Kelly La BellePassionate startup lover with Fortune 500 results.

Senior graphic designer and 2D animator with extensive tech background. Changed career path from software engineer to follow passion for design. Creative direction for Amazon, Microsoft, Facebook, Dell, Intel, and more. Startup lover, challenge seeker, and nerdy know-it-all.

Recent Answers

What a coincidence! I also have an undergrad degree in Management Information Systems. I actually got another degree in web development with a minor in software development at the same time, so I skipped a step, but I made a similar jump from being a software engineer to being a creative designer.

I was working as a software engineer when I decided to move to a design profession instead. I worked as a Front End Web Dev in the interim.

You will need to start with the basics. Look up W3 schools and start with their HTML, CSS, PHP, and Javascript tutorials. They will take you step by step and offer the basic principals of web development.

Once you have those skills mastered, look into learning Wordpress or other CMS platforms. Wordpress will offer lots of design flexibility and it will be a great sandbox for you to start out your web development career. Wordpress has many tutorials that will walk you through the basics of web hosting and set up.

Familiarize yourself with web design standards and accessibility standards. You want to make sure your web designs follow basic hierarchy rules and provide a good user experience. Accessibility is often overlooked, but extremely important. Your potential clients could fall victim to lawsuits if your web designs don't follow accessibility standards. It will be partially your job to make sure this doesn't happen.

Make yourself a portfolio. Employers will expect you to have a portfolio in most cases. This will help you a lot if you have no professional experience because it offers you a chance for personal learning experience. Make a few demo websites in Wordpress to add to your portfolio.

Include at least one blog, 2 different e-commerce layouts, and an agency style template. You can find some great examples on Themeforest. These do not have to be real companies, of course, just some projects to get you started and set you up for success.

Once you have your portfolio together, start applying for entry level front end development jobs. Remember to never stop learning and improving your craft.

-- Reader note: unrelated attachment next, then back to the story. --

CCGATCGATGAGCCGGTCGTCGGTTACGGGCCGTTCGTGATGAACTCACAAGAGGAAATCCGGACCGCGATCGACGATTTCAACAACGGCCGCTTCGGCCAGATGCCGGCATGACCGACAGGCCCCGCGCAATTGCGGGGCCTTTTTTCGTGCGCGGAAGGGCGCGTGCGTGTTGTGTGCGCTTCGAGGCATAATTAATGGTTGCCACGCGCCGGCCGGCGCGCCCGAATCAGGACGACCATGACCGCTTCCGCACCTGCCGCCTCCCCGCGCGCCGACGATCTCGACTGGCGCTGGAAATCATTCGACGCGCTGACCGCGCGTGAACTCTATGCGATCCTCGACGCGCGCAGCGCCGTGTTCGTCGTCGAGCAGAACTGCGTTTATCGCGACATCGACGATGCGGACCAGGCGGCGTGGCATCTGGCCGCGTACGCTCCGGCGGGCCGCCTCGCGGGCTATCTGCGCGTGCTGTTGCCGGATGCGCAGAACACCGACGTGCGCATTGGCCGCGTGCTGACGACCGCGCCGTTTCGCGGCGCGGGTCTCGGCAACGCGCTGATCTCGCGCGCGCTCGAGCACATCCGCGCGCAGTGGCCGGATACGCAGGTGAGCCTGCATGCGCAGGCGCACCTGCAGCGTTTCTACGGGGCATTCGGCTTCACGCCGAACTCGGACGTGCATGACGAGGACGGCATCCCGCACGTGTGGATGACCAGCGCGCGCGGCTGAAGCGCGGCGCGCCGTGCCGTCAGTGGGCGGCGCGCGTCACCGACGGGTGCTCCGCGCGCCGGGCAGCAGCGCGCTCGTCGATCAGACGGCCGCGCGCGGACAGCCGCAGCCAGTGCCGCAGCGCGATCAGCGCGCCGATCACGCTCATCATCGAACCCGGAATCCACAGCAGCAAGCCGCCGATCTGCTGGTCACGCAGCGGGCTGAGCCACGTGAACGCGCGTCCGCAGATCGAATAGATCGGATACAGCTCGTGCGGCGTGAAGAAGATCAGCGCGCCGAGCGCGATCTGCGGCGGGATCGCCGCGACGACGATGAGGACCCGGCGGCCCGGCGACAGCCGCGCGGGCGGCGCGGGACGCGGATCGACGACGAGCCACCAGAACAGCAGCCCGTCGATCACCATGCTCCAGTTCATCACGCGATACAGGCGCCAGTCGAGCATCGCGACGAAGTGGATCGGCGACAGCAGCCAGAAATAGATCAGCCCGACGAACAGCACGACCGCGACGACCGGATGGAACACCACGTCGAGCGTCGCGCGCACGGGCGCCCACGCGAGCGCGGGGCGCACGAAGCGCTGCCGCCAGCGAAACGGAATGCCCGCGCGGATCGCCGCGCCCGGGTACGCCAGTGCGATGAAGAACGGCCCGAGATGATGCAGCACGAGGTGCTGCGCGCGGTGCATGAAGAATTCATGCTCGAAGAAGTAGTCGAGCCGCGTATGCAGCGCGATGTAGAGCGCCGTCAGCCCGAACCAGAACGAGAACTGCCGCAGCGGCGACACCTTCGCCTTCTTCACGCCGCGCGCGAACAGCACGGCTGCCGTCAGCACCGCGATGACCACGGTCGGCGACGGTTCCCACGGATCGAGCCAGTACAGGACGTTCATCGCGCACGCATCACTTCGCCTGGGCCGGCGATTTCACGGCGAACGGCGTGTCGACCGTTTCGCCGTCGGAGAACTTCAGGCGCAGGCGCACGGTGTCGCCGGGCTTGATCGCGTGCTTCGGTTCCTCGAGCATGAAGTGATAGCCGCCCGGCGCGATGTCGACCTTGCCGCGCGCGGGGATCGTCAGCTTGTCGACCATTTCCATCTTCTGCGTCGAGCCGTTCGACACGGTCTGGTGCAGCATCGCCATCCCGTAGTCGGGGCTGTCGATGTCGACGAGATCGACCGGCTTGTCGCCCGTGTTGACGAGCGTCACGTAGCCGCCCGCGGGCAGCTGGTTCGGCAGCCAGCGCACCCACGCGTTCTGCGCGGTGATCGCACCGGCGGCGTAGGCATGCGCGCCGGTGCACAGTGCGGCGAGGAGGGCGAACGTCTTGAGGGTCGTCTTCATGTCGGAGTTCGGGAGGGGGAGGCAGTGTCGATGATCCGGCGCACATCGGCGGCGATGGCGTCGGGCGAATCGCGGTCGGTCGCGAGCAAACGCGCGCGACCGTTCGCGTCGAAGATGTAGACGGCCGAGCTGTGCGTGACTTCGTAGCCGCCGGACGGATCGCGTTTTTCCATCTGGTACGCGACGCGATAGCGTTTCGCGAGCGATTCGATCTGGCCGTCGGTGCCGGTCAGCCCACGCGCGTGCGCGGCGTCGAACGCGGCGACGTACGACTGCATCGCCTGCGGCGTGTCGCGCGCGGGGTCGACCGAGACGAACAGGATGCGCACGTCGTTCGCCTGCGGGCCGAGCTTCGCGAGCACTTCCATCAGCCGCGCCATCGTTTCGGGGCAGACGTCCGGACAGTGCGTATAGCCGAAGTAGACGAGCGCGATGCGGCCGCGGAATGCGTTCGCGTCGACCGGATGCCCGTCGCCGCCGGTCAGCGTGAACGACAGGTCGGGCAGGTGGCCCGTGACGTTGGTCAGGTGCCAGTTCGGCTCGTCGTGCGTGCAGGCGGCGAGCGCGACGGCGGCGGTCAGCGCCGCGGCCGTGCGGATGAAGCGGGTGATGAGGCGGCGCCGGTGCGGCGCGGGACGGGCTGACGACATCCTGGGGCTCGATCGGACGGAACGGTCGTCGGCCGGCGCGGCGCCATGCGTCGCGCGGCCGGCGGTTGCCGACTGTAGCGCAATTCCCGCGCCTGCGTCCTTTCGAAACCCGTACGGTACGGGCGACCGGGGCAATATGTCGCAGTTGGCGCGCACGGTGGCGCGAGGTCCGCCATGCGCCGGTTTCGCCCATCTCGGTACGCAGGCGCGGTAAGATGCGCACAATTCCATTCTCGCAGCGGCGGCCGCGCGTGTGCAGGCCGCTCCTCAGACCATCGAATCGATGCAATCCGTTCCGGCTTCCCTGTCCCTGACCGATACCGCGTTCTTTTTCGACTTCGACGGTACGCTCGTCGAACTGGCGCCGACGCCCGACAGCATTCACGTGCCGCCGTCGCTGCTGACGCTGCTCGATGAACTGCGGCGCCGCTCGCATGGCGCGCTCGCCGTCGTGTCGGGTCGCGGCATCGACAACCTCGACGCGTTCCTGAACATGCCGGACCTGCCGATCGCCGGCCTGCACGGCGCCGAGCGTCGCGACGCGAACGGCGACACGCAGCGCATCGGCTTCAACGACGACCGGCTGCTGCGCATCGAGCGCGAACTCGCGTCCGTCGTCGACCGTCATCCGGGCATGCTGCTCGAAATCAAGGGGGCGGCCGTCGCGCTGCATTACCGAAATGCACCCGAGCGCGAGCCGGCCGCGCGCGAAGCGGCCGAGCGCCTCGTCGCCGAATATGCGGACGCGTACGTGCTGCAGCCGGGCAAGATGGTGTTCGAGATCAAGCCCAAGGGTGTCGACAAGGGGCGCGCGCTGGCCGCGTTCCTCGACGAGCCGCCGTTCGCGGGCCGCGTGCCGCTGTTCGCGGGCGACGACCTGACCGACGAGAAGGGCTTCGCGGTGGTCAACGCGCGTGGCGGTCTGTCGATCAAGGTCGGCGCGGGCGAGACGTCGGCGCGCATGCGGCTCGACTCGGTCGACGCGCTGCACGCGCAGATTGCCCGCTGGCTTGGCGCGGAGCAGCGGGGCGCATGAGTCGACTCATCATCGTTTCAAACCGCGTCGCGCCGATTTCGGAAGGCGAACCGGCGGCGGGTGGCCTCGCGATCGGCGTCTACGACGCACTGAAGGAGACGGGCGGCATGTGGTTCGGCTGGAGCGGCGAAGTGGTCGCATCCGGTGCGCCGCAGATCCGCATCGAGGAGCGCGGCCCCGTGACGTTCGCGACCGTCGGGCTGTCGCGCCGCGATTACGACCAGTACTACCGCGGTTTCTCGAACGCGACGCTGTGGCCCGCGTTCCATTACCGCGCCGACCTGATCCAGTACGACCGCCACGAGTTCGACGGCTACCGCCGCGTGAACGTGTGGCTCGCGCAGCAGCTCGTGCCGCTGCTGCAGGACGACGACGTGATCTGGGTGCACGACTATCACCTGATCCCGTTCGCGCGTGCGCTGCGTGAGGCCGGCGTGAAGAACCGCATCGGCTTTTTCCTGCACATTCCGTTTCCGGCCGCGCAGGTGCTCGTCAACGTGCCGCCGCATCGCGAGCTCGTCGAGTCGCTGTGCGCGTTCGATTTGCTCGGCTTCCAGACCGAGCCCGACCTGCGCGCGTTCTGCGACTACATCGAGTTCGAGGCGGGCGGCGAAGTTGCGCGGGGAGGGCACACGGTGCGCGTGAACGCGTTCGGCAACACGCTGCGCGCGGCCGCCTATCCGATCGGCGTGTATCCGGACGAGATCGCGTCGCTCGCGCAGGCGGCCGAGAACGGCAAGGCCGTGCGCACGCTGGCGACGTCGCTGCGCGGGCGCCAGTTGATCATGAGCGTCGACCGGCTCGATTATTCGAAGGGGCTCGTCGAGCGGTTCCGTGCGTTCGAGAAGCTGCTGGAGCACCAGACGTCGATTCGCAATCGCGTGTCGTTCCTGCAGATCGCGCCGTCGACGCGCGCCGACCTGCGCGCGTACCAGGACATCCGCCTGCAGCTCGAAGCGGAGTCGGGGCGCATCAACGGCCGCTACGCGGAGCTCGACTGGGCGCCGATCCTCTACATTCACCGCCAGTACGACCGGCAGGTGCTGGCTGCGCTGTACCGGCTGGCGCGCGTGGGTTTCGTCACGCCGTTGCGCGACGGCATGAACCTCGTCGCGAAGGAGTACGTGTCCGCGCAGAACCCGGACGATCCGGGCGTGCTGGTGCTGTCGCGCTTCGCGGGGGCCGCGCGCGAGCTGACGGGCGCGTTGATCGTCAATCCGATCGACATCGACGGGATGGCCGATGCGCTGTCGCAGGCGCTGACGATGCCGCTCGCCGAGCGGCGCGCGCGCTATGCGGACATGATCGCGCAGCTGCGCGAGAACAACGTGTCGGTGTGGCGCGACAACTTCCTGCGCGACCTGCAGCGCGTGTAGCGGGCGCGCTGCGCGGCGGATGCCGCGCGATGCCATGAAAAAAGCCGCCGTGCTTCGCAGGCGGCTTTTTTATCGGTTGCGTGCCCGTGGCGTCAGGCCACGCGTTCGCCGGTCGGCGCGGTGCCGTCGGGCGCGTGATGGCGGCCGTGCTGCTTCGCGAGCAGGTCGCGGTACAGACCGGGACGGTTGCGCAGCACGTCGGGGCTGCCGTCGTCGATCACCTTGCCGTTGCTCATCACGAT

Copyrights for creative assets can be a tricky subject. The truth is, there is a lot of gray area.

Although Fiverr claims that the copyrights for creative work belongs to the client and not the designer, sometimes designers can deliver assets that contain copyrights that weren't theirs to give in the first place. In other words, you can't hand over the rights to something you never owned in the first place.

Occasionally this happens when graphic designers unintentionally use free stock images that are only licensed for non-commercial use for their business clients. If this is the case and you are notified, you must take that image or asset down and cease to use it.

The best way to avoid this is to provide your third party designer with assets you have purchased yourself from a trusted authority such as Adobe Stock, Shutterstock, or Getty Images. Make sure you double check the type of license you are purchasing for your asset fits your needs. For instance, if you intend to exclusively use the stock image in a web article, you would only need an editorial license. But if you intended to use that same stock photo to help you sell your product, you would need a commercial license.

Fiverr in particular has a bit of a bad reputation in the design community because a lot of scammers use it to sell stolen artwork. If the price seems too good to be true, it usually is. However, this can be avoided by researching your designer before hiring them. Make sure they have a portfolio and good reviews.

You can check if your artwork has been stolen by performing a reverse image search on Google. You can do this by navigating to the Google Images website, clicking on the little camera icon to the right of the search bar, and uploading a picture of the artwork. Google will then search the web for similar images. If no exact matches come up, then you are good to go. If you get any matches other than your designer's portfolio, then you do not own the rights to that artwork.

Let me know if you have any more questions or if I can help clarify anything.


Contact on Clarity

$ 2.00/ min

N/A Rating
Schedule a Call

Send Message






Access Startup Experts

Connect with over 20,000 Startup Experts to answer your questions.

Learn More

Copyright © 2024 LLC. All rights reserved.